Mortgage modifications well below target: Americans need more help says NY Times 300,000 foreclosure filings for third month in a row — 92,858 homes repossessed in July, 2010

“As repossessed homes are put up for sale, house prices are likely to fall further. As prices fall, more borrowers end up “underwater”–they owe more on their mortgages than their homes are worth. That’s a big risk factor for default.

Moody’s Economy.com estimates that 1.9 million homes will be lost this year, down only slightly from 2 million in 2009.

So far only 398,198 loans have been permanently modified, and only $321 million of the $30.1 billion allocated to the home modification program has thus far been spent.

Part of the problem is poor administration. Homeowners, who apply to their bank or mortgage service company, complain about confusing procedures and lost paperwork. Banks have complained of frequent rule changes from the government.

Another big problem is that many lenders, whose participation in the program is voluntary, have been reluctant to aggressively rework bad loans. Reducing a loan’s principal balance–rather than lowering interest levels or extending pay out periods–is often the chance of keeping underwater borrowers in their homes. Banks have been loath to accept the bigger losses that come with lowering principal. Fearing that banks will drop out of the program altogether, the Treasury has not pushed them hard enough.”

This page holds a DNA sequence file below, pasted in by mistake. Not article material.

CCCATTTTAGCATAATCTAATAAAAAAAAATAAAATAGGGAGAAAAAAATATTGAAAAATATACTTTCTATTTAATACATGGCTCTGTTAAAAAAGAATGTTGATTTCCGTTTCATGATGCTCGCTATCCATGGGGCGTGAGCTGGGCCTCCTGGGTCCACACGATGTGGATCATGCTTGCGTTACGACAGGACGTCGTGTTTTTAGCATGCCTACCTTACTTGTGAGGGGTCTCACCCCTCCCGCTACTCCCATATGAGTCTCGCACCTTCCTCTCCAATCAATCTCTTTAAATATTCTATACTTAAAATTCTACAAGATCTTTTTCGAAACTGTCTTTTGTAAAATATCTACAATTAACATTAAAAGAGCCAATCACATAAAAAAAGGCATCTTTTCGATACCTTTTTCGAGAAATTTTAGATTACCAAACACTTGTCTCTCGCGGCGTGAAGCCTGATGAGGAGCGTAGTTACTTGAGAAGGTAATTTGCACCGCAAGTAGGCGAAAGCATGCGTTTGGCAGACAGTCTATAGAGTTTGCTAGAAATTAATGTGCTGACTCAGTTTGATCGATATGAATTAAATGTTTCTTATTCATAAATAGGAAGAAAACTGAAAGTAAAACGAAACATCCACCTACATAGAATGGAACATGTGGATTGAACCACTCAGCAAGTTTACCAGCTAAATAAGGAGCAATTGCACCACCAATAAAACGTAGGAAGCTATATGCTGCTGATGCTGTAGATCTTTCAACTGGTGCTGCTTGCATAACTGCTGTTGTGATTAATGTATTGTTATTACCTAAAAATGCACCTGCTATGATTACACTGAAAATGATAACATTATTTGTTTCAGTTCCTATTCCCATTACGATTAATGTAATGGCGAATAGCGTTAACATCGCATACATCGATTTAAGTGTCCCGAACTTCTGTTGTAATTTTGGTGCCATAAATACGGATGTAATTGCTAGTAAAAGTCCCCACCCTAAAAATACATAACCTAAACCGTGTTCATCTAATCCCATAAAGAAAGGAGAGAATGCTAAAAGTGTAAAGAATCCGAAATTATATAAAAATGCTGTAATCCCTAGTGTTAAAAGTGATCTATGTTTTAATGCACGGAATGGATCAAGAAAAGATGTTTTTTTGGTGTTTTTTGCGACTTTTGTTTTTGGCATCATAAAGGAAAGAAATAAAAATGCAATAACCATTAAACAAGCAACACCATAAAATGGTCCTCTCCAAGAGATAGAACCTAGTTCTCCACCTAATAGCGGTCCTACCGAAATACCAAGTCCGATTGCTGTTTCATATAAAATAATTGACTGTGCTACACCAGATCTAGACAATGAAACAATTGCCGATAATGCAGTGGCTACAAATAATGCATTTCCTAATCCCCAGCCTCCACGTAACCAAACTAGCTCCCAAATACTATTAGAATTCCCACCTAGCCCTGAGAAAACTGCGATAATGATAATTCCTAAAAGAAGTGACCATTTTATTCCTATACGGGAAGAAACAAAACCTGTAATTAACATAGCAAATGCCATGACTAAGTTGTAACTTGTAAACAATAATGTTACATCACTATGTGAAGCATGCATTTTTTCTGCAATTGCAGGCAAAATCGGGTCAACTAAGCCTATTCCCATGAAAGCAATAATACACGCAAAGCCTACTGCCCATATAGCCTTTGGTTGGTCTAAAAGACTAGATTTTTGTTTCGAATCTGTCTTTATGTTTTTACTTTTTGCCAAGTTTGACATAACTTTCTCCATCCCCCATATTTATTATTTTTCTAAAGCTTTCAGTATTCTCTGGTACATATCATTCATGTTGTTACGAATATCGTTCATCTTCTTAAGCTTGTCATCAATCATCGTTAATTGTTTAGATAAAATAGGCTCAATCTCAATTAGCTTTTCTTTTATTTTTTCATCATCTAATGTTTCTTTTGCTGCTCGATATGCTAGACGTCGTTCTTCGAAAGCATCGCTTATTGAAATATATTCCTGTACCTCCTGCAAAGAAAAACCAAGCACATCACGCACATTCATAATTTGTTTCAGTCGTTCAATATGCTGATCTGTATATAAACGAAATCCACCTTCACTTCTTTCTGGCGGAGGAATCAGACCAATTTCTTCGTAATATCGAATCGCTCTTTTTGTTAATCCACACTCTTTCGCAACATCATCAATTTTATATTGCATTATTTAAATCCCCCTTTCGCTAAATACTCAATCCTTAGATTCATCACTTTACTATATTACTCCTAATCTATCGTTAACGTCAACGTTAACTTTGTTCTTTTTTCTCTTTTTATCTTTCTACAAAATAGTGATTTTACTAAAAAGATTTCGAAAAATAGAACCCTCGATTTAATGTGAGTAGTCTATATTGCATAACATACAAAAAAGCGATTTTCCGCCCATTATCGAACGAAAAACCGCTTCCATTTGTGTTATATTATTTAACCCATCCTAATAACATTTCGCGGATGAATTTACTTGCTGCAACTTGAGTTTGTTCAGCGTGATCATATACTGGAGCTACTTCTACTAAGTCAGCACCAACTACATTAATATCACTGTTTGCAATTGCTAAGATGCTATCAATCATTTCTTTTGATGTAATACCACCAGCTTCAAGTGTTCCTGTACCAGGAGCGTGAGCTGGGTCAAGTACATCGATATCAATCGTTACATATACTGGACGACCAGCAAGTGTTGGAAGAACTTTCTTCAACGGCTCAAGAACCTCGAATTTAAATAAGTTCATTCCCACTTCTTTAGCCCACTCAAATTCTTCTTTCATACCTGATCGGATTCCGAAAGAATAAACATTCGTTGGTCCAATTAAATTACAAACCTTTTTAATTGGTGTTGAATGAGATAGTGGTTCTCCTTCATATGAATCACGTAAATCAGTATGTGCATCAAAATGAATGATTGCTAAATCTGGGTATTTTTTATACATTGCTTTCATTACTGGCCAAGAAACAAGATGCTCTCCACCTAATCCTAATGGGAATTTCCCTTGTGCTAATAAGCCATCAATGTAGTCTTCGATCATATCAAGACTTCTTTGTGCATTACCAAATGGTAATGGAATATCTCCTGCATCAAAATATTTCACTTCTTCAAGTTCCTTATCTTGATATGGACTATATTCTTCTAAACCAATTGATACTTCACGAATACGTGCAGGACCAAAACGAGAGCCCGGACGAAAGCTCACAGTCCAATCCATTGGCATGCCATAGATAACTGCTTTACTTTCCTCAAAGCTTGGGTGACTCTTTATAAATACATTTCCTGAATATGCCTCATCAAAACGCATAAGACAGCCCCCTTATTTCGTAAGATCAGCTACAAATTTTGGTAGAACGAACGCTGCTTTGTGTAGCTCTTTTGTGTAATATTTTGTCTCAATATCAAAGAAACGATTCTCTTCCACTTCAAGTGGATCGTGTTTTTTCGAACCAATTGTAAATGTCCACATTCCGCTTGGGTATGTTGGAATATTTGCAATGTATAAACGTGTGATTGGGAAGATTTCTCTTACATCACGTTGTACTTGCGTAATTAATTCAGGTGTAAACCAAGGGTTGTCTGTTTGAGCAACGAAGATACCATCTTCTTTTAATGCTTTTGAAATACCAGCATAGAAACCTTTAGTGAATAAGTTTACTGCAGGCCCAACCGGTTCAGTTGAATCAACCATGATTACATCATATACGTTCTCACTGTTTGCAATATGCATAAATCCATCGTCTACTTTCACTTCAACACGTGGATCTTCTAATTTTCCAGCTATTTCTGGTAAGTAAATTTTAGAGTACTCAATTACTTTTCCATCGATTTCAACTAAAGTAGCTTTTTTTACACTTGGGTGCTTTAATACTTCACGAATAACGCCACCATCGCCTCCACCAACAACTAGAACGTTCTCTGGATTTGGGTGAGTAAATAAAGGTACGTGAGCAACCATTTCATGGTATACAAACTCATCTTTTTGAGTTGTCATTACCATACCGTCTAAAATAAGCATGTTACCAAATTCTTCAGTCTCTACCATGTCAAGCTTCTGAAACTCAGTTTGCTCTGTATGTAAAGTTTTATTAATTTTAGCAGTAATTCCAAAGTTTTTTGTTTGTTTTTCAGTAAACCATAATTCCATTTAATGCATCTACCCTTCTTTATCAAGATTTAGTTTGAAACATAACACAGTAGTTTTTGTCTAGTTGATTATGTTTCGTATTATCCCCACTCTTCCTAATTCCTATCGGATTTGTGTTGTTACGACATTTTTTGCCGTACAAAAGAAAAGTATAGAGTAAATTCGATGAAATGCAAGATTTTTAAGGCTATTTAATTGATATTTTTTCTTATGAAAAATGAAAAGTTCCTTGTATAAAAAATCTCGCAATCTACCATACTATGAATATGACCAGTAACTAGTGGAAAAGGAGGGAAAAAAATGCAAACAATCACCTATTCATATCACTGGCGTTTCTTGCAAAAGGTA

The August 20, 2010 NY Times OpEd piece proposes that the use of the states to give money directly to temporarily unemployed or under-employed individual homeowners to make mortgage payments through the Hardest Hit program (part of HAMP, which is part of TARP), through about which 4.1 billion has thus far been disbursed, may be a better route than the loan modification programs emphasized thus far to date.

Ideas for Action: Don’t expect to modify yourself out of a bad situation. You will never see a mortgage loan principal balance deduction. If you don’t mind a temporarily lower payment but still remaining underwater on your home, then I suppose a mortgage modification is not so bad. You might want to consider a “lien strip” through Chapter 13 bankruptcy if you have a second mortgage and if the value of the home is less than the amount owed on the first mortgage.

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